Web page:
People, Venture

Ex-GSK CEO, R&D chief Andrew Witty and Moncef Slaoui are jumping into the biotech VC game

Top pharma execs at the marquee companies don’t really retire. Some segue quite naturally into venture capital, where their contacts and heavyweight industry reputations can facilitate the growth of little biotech companies at a time the VC crowd is enjoying a prolonged and popular boom.

This morning two of the biggest names that once dominated GSK for a decade, the newly retired CEO Andrew Witty and longtime R&D chief Moncef Slaoui, mapped out their plans to jump into the biotech venture capital game. Sir Andrew has signed on as a partner at Durham, NC-based Hatteras Venture Partners, while Slaoui has joined the European team at Medicxi.

“Andrew Witty we believe brings the highest level of understanding about the pharma industry as a whole,” Hatteras General Partner Bob Ingram tells me, counting off Witty’s leading roles in the global commercial as well as R&D side of the business.

Witty is landing in a group where he already feels quite comfortable.

He joined the board at Hatteras portfolio company G1 recently, returning to a region where GSK has had deep roots. He spoke at an investors meeting in 2008 and then again last year, says Ingram, as he was winding up a lengthy stint at the helm of the pharma giant. And Ingram says Witty — likely the only knighted member of the biotech venture community — is expected to help advise the firm and its biotech companies, lending some of his sterling Big Pharma rep to the organization as it grows up new companies.

Just yesterday Hatteras, a big player involving all things out of UNC, participated in a $27 million round for Cambridge, MA-based Rodin.

Slaoui was the longtime R&D chief at GlaxoSmithKline before he moved to chair the big vaccines side of the business at GSK ahead of his retirement last June. As R&D chief, Slaoui created the discovery performance units that were designed to spur more biotech-like thinking as the DPUs competed for resources. But the DPUs failed to become the innovation centers that GSK needed — with some of Slaoui’s top bets going bad — and new CEO Emma Walmsley is fashioning her own reorganization to shake things up once again.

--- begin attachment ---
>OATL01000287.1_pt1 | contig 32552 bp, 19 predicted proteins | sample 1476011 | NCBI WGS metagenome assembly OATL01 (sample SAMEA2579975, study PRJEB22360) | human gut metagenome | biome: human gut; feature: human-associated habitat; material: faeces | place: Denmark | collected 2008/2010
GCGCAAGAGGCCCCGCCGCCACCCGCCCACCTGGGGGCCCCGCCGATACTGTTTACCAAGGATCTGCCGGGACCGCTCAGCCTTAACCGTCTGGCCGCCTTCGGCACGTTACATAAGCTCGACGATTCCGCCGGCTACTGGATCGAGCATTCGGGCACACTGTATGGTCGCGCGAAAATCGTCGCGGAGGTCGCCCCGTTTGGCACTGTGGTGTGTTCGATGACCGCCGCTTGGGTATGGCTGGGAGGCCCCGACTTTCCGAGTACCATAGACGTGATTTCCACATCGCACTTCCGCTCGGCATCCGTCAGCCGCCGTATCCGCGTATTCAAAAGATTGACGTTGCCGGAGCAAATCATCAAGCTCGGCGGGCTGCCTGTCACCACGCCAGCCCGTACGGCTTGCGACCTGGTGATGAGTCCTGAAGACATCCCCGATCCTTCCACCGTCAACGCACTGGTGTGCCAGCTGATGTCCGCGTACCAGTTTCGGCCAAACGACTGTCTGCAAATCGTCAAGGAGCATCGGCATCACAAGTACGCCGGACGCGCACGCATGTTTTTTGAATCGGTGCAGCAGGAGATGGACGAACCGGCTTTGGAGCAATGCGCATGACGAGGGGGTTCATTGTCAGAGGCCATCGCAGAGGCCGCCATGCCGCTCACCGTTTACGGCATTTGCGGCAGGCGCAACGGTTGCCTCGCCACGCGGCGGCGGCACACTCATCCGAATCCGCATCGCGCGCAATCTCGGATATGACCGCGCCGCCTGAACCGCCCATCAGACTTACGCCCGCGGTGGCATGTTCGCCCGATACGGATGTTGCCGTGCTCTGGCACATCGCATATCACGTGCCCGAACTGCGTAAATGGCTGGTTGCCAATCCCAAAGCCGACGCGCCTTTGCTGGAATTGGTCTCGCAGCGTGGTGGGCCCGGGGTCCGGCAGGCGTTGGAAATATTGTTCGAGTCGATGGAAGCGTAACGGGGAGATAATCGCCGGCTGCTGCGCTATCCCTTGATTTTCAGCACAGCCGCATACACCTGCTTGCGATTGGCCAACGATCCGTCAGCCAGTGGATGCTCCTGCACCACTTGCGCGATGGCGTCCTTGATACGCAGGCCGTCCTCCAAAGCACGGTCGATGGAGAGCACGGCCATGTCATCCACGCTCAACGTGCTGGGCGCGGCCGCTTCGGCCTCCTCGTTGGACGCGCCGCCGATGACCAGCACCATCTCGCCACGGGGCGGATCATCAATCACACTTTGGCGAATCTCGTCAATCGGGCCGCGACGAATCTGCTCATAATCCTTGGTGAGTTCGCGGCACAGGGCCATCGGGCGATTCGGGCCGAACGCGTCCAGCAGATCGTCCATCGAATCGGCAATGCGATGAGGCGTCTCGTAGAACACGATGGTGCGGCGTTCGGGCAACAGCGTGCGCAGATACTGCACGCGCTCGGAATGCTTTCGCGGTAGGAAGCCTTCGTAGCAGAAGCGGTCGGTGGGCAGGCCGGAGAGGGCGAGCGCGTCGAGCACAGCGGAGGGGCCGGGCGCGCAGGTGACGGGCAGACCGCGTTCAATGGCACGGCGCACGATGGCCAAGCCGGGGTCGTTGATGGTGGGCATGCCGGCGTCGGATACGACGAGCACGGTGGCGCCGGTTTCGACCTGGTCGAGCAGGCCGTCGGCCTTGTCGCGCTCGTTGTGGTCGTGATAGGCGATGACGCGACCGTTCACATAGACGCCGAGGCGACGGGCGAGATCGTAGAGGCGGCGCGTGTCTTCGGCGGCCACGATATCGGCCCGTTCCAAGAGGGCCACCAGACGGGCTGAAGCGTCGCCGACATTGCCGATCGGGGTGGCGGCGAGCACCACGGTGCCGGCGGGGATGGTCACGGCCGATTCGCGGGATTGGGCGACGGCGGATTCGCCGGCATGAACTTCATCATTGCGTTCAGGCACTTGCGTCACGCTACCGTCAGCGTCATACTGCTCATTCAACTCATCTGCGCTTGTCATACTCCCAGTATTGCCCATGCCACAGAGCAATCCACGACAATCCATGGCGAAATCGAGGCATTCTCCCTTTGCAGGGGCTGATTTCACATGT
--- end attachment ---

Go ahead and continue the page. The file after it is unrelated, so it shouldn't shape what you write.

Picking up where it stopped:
Where GSK did find major new development initiatives was in vaccines — Shingrix — and in HIV, where the company remains a key player.


The European VC firm Slaoui joined today has some of the best contacts in the industry, and a growing portfolio of biotechs to its credit. But it’s a whole different world from what Slaoui helped create at GSK, which spends billions of dollars every year on drug research with big operations in the US and UK. Medicxi’s partners have a rep for relentless thrift, making their R&D dollars, euros and pounds stretch as far as possible — and then some.

In a statement, Slaoui said he was looking forward to starting, “with funds available to invest not only in early stage assets but also to building innovative companies through clinical development and market entry. I am looking forward to making an active contribution to selecting and leading investments, and to supporting ambitious entrepreneurs to develop medicines that ultimately make a difference to patients.”

Not long after leaving GSK, the enthusiastic and outgoing Slaoui started joining biotech boards, with welcomes at SutroVax, mRNA player Moderna as well as the public outfit Intellia $NTLA, one of a handful of CRISPR/Ca9 gene editing startups dominating the field. Then, a little over a month ago, he dropped off the Intellia crew, citing a conflict but not explaining it.

We’ll see soon what he has planned in that field.


Images: Andrew Witty (top) Bloomberg / Moncef Slaoui File Photo


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